Intel's first attempt at mitigating two major vulnerabilities in its microprocessors led to PC reboot and behavior problems, so Microsoft has come out with Windows patches to fix Intel's fixes.
Microsoft's updates are aimed at Windows Server users as well as consumers with Windows 7, 8.1 and 10. Designed to prevent problems related to Intel's flawed patches for the Spectre vulnerability, the Microsoft fixes must be downloaded manually from the company's Windows Update catalog. They do not apply to Meltdown, the other major Intel chip bug.
Following reports of issues with its initial fixes, Intel last week advised hardware and software vendors and partners to stop rolling out those patches to customers. Microsoft's patches are designed to resolve problems in machines that have already received the Intel patch and to prevent unpatched devices from installing Intel's patch.
While year-end financial results released last week show Intel enjoyed record earnings in 2017, the company could yet see long-term fallout from the Spectre and Meltdown hardware bugs. Further fallout could likely be in relation to reports that Intel CEO Brian Krzanich sold millions of dollars' worth of personal stock before the public was made aware of the vulnerabilities, and that Intel notified a select group of customers, including Chinese tech firms, about the bugs before informing U.S. officials.
Software and Firmware Updates Required
Upon announcing its patches on Friday and Saturday, Microsoft said affected customers will also need to deploy processor microcode, or firmware, updates through their device manufacturers. Microsoft added that it was also working on mitigations to prevent Intel-related problems with its Internet Explorer and Edge Web browsers.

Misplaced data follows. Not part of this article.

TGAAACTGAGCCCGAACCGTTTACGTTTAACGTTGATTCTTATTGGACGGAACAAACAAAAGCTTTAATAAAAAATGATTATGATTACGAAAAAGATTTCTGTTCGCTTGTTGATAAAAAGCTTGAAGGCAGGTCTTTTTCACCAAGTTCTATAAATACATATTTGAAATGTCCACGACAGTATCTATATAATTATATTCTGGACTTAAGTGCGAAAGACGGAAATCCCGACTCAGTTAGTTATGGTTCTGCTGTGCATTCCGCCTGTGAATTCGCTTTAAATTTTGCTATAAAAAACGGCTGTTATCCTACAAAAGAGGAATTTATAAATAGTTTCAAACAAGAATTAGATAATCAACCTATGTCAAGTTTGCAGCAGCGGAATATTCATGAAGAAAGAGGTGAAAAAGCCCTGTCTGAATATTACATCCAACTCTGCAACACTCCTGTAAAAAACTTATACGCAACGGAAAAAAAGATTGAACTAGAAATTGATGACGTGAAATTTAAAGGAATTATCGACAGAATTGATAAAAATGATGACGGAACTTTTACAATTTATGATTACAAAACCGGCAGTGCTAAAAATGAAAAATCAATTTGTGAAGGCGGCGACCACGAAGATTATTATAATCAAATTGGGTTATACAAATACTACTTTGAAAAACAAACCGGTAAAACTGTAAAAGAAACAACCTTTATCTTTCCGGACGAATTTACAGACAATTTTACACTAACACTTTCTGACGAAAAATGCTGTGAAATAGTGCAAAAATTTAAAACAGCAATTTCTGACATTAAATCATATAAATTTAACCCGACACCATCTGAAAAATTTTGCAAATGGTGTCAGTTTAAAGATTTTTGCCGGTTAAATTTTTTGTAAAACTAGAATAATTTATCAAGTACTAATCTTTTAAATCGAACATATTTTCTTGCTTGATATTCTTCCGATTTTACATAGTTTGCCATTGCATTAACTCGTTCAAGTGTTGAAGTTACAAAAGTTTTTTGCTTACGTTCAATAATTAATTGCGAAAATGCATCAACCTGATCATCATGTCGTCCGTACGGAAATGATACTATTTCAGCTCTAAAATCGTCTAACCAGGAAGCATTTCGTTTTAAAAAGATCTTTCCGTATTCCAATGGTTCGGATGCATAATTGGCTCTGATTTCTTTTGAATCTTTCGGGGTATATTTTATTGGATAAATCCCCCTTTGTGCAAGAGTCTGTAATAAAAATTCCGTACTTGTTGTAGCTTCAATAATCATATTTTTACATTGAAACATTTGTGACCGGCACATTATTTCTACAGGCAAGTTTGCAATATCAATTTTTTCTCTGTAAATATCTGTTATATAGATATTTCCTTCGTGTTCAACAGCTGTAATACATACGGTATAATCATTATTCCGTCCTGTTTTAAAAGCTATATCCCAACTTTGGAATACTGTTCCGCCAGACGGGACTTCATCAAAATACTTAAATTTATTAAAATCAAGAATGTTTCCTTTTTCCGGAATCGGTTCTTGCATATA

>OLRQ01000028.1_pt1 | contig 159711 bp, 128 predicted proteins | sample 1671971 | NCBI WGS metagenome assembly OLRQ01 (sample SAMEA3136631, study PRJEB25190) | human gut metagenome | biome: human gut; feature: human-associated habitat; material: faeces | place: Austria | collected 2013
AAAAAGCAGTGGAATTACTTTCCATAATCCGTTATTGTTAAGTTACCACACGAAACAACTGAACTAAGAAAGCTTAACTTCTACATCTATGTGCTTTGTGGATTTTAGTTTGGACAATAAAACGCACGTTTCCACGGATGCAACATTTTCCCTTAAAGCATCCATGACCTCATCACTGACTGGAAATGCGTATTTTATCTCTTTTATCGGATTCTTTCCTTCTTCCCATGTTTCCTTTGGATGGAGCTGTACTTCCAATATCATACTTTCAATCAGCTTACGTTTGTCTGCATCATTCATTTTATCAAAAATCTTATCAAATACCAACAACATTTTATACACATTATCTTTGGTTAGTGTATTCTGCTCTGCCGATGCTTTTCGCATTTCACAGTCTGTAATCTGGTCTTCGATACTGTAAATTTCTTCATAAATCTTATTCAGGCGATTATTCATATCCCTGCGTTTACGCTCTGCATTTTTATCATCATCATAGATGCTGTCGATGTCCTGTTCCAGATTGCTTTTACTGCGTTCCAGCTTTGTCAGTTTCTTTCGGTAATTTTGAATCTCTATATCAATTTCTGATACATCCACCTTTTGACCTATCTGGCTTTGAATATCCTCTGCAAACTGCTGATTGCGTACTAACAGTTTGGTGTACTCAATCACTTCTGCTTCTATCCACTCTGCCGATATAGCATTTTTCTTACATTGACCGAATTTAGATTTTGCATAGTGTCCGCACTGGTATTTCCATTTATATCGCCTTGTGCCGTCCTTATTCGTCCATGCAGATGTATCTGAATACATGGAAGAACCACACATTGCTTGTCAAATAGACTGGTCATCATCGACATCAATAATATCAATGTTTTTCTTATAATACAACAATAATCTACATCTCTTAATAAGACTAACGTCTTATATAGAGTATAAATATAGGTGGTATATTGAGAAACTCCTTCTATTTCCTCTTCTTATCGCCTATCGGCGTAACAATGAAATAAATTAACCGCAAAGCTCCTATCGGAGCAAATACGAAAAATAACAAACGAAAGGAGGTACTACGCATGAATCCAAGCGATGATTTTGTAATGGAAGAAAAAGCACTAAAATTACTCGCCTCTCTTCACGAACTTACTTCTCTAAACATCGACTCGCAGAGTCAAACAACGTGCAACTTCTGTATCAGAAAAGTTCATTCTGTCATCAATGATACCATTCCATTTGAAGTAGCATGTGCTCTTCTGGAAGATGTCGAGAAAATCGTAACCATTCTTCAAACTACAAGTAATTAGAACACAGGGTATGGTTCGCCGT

"While Intel tests, updates, and deploys new microcode, we are making available an out of band update today, KB4078130, that specifically disables only the mitigation against CVE-2017-5715 -- 'Branch target injection vulnerability,'" Microsoft said in its patch announcement. "In our testing, this update has been found to prevent the behavior described."
Intel's initial patch for Spectre was found to causes unexpected reboots and "other unpredictable system behavior" in some devices that could also lead to corruption or loss of data.
Intel is "working around the clock to ensure we are addressing these issues," Navin Shenoy, executive vice president and general manager of Intel's Data Center Group, said in an update last week.
Questions about Who Intel Notified of Bugs
In other developments related to Spectre and Meltdown, which also affect many CPUs made by ARM and AMD, The Wall Street Journal reported yesterday that Intel's initial disclosures about the vulnerabilities were made to "a small group of customers, including Chinese technology companies, but left out the U.S. government."
Even before that news emerged, Intel and other technology companies were already under scrutiny for working quietly behind the scenes to resolve the chip-level flaws without notifying the public. On Wednesday, members of the U.S. House Energy and Commerce Committee sent letters to Intel, Amazon, AMD, ARM, Apple, Google, and Microsoft expressing concern about "the information embargo instituted by the limited number of companies originally informed about the vulnerabilities in June 2017."
Several different groups of independent researchers discovered Spectre and Meltdown last year, but their work was not publicly disclosed until earlier this month. However, there is no evidence to date that either vulnerability has been exploited by hackers in the wild, according to Intel, Microsoft, and other companies.